In addition, the FCC’s new rules prohibit broadband providers from refusing to serve customers who do not consent to the use and sharing of their information for commercial purposes. The rules also require heightened disclosure for so-called “pay for privacy,” and the Commission has indicated that it will determine on a “case-by-case basis” the legitimacy of financial incentive programs that relate service price to a customer’s privacy choices.
In addition to the notice and consent requirements, the new regulations mandate that all broadband providers take “reasonable measures” to protect consumer data, commensurate with the size of the provider, the sensitivity of the data, and the technical feasibility of managing risks.
Rather than providing a check-list of required security measures, the Commission has provided the following guidelines: broadband providers should implement industry best practices to manage security risks, provide accountability and oversight of its security practices, employ robust customer identification practices, and properly dispose of customer data. These guidelines are to be implemented at each broadband provider’s discretion. Although this provides a degree of flexibility for each provider, it is also likely to lead to inconsistencies within the industry.
The Commission has also adopted strict requirements for the notification protocol that a broadband provider must follow in the event of a data breach. These requirements are triggered as soon as a provider determines that there has been an unauthorized disclosure of personal customer information, “unless the provider reasonably determines that no harm is reasonably likely to occur.” If the provider determines that any harm to consumers is reasonably likely to occur, it must comply with the notification requirements, even if the breached data is encrypted.
In the event of a breach, providers must notify affected consumers as soon as possible, but no later than 30 days after the reasonable determination of a breach. Providers must provide notice to current customers in writing to the customer’s address of record or email address, or by another means of electronic communication that the customer has approved for data breach notifications. Former customers must be notified in writing to the customer’s last known postal address.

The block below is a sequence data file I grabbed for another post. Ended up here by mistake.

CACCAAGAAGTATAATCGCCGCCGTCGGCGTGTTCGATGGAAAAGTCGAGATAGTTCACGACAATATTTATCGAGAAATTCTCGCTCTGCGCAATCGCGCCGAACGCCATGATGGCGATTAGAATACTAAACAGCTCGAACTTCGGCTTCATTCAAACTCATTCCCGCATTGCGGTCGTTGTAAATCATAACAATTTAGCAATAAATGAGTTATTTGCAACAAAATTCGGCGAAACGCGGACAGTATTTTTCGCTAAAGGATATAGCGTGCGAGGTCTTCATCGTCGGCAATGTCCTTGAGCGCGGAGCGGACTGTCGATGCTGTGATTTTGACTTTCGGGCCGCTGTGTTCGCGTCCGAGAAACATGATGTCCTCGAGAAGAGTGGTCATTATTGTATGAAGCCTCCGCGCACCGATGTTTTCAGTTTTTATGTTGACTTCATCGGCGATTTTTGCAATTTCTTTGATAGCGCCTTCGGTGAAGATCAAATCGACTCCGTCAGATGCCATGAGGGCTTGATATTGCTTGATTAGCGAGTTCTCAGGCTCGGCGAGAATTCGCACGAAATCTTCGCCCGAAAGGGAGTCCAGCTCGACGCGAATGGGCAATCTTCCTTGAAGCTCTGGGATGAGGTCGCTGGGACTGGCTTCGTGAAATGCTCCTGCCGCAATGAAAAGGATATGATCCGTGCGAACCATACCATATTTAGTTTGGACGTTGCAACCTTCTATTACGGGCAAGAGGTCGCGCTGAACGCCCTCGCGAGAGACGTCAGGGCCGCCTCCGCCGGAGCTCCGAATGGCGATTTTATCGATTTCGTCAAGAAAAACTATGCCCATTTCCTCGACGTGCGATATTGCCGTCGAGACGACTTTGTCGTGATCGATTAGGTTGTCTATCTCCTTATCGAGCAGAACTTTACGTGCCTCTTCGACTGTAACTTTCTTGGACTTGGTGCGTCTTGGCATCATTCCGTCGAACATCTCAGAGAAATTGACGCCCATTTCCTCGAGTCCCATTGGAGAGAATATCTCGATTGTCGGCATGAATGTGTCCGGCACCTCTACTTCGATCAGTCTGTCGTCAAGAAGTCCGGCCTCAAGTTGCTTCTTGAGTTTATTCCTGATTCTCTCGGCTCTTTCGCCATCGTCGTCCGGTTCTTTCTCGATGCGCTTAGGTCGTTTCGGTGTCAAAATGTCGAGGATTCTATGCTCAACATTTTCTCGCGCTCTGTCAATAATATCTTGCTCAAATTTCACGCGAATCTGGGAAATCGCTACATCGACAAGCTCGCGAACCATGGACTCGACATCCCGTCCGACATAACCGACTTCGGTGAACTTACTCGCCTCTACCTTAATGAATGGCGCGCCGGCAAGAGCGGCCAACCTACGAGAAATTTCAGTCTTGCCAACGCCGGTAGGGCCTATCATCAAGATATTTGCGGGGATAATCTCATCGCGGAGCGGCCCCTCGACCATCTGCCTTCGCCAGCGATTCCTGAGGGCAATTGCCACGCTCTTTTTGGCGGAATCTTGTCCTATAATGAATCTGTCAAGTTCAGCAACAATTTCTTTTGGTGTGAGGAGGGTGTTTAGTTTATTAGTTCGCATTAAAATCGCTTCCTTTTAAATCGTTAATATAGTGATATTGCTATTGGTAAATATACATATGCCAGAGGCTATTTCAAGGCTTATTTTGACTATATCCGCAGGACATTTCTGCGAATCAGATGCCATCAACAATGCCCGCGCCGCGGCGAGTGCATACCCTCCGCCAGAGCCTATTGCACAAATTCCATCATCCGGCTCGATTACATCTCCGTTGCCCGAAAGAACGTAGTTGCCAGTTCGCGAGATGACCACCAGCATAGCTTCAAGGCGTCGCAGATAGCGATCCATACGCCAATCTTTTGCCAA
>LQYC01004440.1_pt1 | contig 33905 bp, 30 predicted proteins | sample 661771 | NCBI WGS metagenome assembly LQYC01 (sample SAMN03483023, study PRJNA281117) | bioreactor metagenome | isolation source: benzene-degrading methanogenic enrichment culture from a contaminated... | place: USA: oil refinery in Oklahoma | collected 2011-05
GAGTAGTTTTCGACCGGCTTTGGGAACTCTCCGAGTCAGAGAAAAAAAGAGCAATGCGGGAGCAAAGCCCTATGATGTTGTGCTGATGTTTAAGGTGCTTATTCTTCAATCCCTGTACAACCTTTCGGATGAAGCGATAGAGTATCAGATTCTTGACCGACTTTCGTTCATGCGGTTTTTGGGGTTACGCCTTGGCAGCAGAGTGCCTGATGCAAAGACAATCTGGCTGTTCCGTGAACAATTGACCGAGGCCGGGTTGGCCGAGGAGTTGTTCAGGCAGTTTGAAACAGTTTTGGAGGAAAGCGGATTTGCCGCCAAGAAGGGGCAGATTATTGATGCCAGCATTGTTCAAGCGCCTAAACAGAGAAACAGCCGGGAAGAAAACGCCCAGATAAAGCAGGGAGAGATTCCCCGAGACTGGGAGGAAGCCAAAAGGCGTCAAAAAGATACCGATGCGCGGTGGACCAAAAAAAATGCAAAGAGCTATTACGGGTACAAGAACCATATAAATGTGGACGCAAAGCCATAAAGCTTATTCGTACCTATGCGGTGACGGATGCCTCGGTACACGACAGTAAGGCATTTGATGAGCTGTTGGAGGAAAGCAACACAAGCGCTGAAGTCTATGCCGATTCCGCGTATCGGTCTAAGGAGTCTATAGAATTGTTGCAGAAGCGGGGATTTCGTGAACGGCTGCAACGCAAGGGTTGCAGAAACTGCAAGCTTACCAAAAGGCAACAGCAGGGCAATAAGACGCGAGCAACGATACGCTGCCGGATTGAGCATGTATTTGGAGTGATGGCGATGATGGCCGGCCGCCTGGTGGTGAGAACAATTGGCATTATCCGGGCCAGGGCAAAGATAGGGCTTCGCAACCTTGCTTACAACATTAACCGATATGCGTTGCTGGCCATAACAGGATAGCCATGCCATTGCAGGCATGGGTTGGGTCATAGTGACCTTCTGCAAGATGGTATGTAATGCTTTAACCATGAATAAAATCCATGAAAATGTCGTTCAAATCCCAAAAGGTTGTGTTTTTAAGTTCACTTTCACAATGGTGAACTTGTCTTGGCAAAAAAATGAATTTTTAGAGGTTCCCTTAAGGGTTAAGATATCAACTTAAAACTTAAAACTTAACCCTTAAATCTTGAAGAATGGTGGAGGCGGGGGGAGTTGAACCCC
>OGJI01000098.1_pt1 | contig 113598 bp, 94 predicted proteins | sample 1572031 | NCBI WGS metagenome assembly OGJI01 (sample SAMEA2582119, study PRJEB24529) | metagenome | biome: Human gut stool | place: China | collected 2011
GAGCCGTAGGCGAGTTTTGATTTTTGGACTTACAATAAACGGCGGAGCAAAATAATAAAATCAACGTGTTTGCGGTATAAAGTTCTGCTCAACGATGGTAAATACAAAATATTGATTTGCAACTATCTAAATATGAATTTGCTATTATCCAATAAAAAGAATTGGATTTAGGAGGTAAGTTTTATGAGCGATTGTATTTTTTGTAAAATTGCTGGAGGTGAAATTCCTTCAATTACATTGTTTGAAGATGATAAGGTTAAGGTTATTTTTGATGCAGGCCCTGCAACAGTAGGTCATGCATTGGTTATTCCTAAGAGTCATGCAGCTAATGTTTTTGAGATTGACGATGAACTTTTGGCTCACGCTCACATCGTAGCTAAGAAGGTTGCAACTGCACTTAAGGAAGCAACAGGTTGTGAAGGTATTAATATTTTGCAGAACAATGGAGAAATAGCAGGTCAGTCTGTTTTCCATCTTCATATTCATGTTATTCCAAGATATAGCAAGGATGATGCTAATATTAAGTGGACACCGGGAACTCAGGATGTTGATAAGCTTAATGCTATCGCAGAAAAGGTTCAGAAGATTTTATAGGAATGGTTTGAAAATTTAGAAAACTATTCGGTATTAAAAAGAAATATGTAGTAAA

If the breach affects fewer than 5,000 consumers, broadband providers must notify the Commission at the same time that they notify consumer. If the breach affects more than 5,000 consumers, however, broadband providers must notify the Commission, FBI, and Secret Service no later than seven business days after the reasonable determination of a breach, and at least three days before notifying customers.
Significantly, these data breach notification requirements apply not only to the broadband service providers, but also to their vendors and contractors. Broadband providers and the other telecommunications carriers that must adhere to these heightened requirements will likely incur significant costs to comply with the new regulations, particularly with the exacting new requirement that any breach affecting more than 5,000 consumers be reported to the Commission and law enforcement agencies within seven business days.
In adopting the new rules, the Commission also indicated its disapproval of the use of mandatory arbitration agreements in consumer contracts for communication services. In his remarks regarding the Commission’s adoption of the new rules, Chairman Tom Wheeler announced that the Commission intends to proceed with a rulemaking in February 2017 to address the use of mandatory arbitration agreements in consumer contracts. That rulemaking is likely to undermine the viability of arbitration as a means of dispute resolution throughout the industry, and lead to more class action litigation by consumers.